Clinical anxiety affects up to 30 percent of Americans who are in great need of better treatments with fewer side effects. A study from Boston Children's Hospital, published September 6 by the journal Molecular Psychiatry, finds that certain neurons in the hypothalamus play a central, previously unknown role in triggering anxiety. Targeting them, rather than the whole brain, could potentially provide a more effective treatment for anxiety and perhaps other psychiatric disorders, say researchers Joseph Majzoub, MD, and Rong Zhang, PhD, in the Division of Endocrinology.
Experiments in mice showed that blocking the stress hormone corticotropin-releasing hormone (CRH) selectively in this group of neurons erased the animals' natural fears. Mice with the deletion readily walked elevated gangplanks, explored brightly lit areas and approached novel objects—things normal mice avoid.
CRH, discovered nearly 40 years ago, coordinates our physical and behavioral stress response, often termed the "fight-or-flight" response. This response helps us survive in the face of threats, but when it is activated at the wrong time or too intensely, it can lead to anxiety and/or depression.
For this reason, several drug companies have developed CRH-blocking drugs as possible alternatives to SSRIs and benzodiazepines, which have side effects, for treating anxiety disorders. However, the results have been disappointing: of the eight completed phase II and III trials of CRH antagonists for depression or anxiety, six have been published, with largely negative findings, says Majzoub.
Zhang had a hunch that blocking CRH throughout the brain, as was done in the above drug trials, isn't the best approach. "Blocking CRH receptors all over the brain doesn't work," she says. "We think the effects work against each other somehow. It may be that CRH has different effects depending on where in the brain it is produced."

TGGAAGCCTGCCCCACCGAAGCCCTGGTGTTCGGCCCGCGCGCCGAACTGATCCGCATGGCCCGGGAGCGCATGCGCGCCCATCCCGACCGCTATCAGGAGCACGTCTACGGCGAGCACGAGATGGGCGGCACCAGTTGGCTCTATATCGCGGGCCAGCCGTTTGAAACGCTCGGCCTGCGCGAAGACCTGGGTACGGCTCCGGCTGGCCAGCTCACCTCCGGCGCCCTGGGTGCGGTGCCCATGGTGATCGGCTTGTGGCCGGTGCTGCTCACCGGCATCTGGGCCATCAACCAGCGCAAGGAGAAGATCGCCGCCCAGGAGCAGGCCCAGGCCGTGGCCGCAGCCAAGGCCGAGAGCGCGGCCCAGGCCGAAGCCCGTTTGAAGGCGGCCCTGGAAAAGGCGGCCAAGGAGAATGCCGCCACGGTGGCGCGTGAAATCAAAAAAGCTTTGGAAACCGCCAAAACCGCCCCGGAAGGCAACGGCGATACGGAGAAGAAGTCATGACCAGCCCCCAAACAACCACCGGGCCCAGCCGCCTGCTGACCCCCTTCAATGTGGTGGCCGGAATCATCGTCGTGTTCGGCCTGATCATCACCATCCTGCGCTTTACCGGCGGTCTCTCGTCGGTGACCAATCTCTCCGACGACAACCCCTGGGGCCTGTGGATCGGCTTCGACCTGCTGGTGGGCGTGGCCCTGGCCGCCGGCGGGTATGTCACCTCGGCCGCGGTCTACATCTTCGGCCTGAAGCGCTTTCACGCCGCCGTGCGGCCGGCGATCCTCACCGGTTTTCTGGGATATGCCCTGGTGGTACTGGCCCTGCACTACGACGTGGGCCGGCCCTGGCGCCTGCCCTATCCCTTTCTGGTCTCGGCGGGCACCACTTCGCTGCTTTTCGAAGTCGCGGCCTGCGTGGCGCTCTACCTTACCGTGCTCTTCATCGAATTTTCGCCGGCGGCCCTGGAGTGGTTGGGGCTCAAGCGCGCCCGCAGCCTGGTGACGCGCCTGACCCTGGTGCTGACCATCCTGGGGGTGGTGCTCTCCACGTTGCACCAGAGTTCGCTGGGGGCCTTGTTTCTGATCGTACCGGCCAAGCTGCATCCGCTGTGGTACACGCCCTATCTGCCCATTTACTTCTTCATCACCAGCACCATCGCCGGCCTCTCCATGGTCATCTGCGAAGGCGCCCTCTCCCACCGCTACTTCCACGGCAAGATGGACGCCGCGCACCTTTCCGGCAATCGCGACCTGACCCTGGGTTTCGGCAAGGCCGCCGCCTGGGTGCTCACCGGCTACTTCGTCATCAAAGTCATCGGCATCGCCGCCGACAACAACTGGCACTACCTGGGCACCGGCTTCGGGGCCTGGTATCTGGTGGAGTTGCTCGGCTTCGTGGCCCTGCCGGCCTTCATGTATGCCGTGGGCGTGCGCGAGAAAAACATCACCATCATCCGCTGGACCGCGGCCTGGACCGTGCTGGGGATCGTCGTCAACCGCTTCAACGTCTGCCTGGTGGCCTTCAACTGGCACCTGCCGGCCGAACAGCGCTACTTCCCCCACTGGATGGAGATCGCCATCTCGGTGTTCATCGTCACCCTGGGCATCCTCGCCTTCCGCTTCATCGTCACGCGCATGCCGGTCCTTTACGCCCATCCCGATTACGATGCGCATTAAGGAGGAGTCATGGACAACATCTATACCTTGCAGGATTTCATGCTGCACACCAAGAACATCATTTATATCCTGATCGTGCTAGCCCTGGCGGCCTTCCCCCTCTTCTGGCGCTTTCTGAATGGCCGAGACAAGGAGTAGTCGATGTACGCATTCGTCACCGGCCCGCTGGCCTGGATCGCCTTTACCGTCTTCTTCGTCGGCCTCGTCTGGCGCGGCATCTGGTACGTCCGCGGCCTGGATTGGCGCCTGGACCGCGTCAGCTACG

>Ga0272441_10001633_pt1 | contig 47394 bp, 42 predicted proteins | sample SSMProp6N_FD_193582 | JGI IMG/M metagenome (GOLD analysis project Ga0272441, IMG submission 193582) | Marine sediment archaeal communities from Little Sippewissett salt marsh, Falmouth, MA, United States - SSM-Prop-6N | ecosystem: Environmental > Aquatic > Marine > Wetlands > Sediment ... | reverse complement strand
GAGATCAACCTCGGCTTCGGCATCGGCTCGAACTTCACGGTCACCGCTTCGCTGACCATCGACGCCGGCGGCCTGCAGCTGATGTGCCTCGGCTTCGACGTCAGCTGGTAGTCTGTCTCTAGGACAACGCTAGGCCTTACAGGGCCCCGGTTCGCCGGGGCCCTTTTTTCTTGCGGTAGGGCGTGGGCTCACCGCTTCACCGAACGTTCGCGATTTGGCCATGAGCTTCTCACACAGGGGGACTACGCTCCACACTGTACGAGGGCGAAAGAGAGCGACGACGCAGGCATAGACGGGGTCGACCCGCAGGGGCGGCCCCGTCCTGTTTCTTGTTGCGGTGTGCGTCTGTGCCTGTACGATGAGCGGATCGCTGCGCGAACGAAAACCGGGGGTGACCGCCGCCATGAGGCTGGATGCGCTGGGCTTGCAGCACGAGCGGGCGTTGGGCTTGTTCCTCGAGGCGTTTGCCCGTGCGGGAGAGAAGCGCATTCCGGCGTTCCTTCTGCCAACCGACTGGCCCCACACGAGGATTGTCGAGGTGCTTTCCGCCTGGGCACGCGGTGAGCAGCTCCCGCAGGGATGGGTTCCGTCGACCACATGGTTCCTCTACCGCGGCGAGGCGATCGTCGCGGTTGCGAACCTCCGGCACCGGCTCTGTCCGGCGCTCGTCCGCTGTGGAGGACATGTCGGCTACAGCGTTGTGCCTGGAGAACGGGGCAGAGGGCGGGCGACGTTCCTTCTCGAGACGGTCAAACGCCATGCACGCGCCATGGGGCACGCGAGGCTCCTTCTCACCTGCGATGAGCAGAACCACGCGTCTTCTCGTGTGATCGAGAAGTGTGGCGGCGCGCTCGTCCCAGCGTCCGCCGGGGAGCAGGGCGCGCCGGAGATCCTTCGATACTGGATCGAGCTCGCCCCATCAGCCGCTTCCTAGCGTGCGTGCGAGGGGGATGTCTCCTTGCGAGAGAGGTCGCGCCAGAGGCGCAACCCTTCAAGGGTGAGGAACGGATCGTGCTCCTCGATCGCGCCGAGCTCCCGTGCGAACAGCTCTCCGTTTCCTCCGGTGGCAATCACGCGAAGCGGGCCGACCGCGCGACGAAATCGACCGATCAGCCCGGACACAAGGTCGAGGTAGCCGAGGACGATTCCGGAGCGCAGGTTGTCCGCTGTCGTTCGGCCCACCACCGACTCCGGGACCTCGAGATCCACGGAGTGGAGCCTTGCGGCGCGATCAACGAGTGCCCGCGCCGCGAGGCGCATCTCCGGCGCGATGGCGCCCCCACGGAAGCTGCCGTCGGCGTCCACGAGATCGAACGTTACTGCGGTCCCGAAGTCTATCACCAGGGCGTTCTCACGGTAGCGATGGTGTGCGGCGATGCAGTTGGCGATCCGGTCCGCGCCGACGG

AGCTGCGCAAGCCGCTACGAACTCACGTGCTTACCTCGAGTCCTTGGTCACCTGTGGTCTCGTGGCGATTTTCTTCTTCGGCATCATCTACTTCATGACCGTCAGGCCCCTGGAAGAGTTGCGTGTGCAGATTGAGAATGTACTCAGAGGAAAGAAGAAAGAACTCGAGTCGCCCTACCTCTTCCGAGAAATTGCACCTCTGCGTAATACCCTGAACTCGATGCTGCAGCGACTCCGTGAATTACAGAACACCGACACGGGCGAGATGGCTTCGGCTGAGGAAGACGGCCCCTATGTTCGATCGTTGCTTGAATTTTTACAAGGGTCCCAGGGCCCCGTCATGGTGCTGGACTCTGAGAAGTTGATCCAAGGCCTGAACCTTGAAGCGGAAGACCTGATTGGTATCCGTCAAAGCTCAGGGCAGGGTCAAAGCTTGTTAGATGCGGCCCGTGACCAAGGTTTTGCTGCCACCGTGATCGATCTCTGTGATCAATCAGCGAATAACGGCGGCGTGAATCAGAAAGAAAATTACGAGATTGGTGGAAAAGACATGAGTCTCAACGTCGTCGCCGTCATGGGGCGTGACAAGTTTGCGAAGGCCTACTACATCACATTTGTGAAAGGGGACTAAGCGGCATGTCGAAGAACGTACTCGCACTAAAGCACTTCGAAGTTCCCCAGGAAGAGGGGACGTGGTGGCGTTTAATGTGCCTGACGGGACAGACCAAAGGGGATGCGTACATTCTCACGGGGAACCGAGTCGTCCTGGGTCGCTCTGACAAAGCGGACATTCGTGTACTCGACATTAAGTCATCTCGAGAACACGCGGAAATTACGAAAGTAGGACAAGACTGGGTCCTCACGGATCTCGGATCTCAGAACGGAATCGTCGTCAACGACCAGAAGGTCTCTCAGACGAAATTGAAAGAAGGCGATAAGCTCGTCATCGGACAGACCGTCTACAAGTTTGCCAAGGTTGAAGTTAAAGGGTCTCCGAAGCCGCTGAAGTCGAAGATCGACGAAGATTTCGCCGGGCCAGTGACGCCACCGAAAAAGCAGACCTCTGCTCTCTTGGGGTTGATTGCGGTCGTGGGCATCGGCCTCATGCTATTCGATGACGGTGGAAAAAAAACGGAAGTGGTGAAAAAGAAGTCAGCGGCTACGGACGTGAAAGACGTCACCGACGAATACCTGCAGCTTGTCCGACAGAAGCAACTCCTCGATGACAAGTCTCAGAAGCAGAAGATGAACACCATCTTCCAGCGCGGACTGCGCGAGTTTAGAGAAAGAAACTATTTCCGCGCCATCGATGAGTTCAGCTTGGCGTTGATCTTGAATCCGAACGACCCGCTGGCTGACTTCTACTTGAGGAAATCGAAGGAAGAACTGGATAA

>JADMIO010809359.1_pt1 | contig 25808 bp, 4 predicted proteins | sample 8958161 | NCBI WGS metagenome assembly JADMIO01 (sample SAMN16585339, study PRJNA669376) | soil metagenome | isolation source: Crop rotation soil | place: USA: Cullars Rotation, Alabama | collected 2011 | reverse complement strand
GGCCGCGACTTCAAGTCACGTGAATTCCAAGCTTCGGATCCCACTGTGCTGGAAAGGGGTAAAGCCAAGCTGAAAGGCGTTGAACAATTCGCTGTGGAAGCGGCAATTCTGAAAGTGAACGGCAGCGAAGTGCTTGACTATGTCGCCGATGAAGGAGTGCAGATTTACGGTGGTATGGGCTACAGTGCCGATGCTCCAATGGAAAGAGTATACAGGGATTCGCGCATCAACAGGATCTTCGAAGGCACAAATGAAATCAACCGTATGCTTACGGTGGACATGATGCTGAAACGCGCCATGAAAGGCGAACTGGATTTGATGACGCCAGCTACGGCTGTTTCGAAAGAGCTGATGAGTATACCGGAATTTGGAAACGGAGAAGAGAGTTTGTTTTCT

Using genetic engineering, Zhang and her colleagues selectively removed the CRH gene from about 1,000 nerve cells in the hypothalamus of mice. (To do this, they used a genetic trick, knocking out the gene only in cells expressing another gene called SIM1.)
The targeted cells were in the paraventricular nucleus, an area of the hypothalamus known to control the release of stress hormones (such as cortisol). But to Zhang's surprise, the loss of CRH in those cells affected not only hormone secretion, but also dramatically reduced anxiety behaviors (vigilance, suspicion, fear) in the mice.
"We already knew that CRH controlled the hormonal response, but the big surprise was that the behavioral response was completely blunted," says Majzoub. "It was a very robust finding: Every parameter we looked at indicated that this animal was much less inhibited."
In the "gangplank" experiment, for example, the genetically altered mice were perfectly willing to venture onto an elevated maze, even the "open" section whose protective walls were removed.
Similarly, when the mice were presented with an open field, the modified mice explored much more of its center, rather than hang out at the periphery like the control mice.
Another surprise was that CRH secreted in the paraventricular nucleus goes to more places in the brain than originally thought—including areas that control the behavioral stress response. "It was a total surprise to us that the locus of control is in a tiny part of the hypothalamus," says Majzoub.
Majzoub acknowledges that blocking CRH production in just a subset of neurons would be technically challenging in humans. But if this could be done, it could be helpful for treating severe anxiety disorders or post-traumatic stress disorder (PTSD).
"Blocking just certain neurons releasing CRH would be enough to alter behavior in a major way," he says. "We don't know how to do that, but at least we have a starting point."